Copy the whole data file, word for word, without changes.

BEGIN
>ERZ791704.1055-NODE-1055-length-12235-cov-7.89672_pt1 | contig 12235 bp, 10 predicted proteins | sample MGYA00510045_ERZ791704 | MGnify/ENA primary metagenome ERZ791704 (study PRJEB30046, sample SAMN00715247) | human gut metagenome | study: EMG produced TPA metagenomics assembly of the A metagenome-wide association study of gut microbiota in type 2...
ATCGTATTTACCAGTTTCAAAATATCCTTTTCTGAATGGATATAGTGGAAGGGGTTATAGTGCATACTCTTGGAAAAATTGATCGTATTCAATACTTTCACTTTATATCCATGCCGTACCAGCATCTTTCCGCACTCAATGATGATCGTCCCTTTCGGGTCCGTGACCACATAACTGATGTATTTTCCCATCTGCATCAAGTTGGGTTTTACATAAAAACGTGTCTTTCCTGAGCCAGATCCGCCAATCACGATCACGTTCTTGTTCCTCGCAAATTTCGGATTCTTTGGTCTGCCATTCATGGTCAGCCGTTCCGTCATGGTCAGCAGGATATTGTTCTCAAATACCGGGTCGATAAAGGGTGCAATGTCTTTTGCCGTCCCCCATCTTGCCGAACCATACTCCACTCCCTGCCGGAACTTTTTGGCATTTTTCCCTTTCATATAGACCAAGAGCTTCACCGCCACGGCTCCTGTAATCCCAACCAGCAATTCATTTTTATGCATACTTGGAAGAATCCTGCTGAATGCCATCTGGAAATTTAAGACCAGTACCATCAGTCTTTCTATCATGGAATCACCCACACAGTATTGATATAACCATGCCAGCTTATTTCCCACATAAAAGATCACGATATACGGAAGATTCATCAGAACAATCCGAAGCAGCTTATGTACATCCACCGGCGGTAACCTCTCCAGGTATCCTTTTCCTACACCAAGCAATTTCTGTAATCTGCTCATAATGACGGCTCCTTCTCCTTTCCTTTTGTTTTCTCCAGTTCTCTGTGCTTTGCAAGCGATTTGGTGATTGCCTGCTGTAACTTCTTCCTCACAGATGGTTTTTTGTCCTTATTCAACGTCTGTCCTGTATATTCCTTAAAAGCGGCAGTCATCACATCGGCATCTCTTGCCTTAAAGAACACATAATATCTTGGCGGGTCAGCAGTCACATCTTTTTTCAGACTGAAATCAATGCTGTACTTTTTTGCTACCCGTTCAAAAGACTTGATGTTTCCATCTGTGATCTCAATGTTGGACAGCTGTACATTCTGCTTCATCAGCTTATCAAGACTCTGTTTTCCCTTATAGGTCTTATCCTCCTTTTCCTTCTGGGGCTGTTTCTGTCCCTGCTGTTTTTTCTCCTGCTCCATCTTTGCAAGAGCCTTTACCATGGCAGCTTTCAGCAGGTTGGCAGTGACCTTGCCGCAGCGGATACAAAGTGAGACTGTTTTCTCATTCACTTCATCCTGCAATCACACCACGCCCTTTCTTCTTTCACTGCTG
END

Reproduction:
>ERZ791704.1055-NODE-1055-length-12235-cov-7.89672_pt1 | contig 12235 bp, 10 predicted proteins | sample MGYA00510045_ERZ791704 | MGnify/ENA primary metagenome ERZ791704 (study PRJEB30046, sample SAMN00715247) | human gut metagenome | study: EMG produced TPA metagenomics assembly of the A metagenome-wide association study of gut microbiota in type 2...
ATCGTATTTACCAGTTTCAAAATATCCTTTTCTGAATGGATATAGTGGAAGGGGTTATAGTGCATACTCTTGGAAAAATTGATCGTATTCAATACTTTCACTTTATATCCATGCCGTACCAGCATCTTTCCGCACTCAATGATGATCGTCCCTTTCGGGTCCGTGACCACATAACTGATGTATTTTCCCATCTGCATCAAGTTGGGTTTTACATAAAAACGTGTCTTTCCTGAGCCAGATCCGCCAATCACGATCACGTTCTTGTTCCTCGCAAATTTCGGATTCTTTGGTCTGCCATTCATGGTCAGCCGTTCCGTCATGGTCAGCAGGATATTGTTCTCAAATACCGGGTCGATAAAGGGTGCAATGTCTTTTGCCGTCCCCCATCTTGCCGAACCATACTCCACTCCCTGCCGGAACTTTTTGGCATTTTTCCCTTTCATATAGACCAAGAGCTTCACCGCCACGGCTCCTGTAATCCCAACCAGCAATTCATTTTTATGCATACTTGGAAGAATCCTGCTGAATGCCATCTGGAAATTTAAGACCAGTACCATCAGTCTTTCTATCATGGAATCACCCACACAGTATTGATATAACCATGCCAGCTTATTTCCCACATAAAAGATCACGATATACGGAAGATTCATCAGAACAATCCGAAGCAGCTTATGTACATCCACCGGCGGTAACCTCTCCAGGTATCCTTTTCCTACACCAAGCAATTTCTGTAATCTGCTCATAATGACGGCTCCTTCTCCTTTCCTTTTGTTTTCTCCAGTTCTCTGTGCTTTGCAAGCGATTTGGTGATTGCCTGCTGTAACTTCTTCCTCACAGATGGTTTTTTGTCCTTATTCAACGTCTGTCCTGTATATTCCTTAAAAGCGGCAGTCATCACATCGGCATCTCTTGCCTTAAAGAACACATAATATCTTGGCGGGTCAGCAGTCACATCTTTTTTCAGACTGAAATCAATGCTGTACTTTTTTGCTACCCGTTCAAAAGACTTGATGTTTCCATCTGTGATCTCAATGTTGGACAGCTGTACATTCTGCTTCATCAGCTTATCAAGACTCTGTTTTCCCTTATAGGTCTTATCCTCCTTTTCCTTCTGGGGCTGTTTCTGTCCCTGCTGTTTTTTCTCCTGCTCCATCTTTGCAAGAGCCTTTACCATGGCAGCTTTCAGCAGGTTGGCAGTGACCTTGCCGCAGCGGATACAAAGTGAGACTGTTTTCTCATTCACTTCATCCTGCAATCACACCACGCCCTTTCTTCTTTCACTGCTG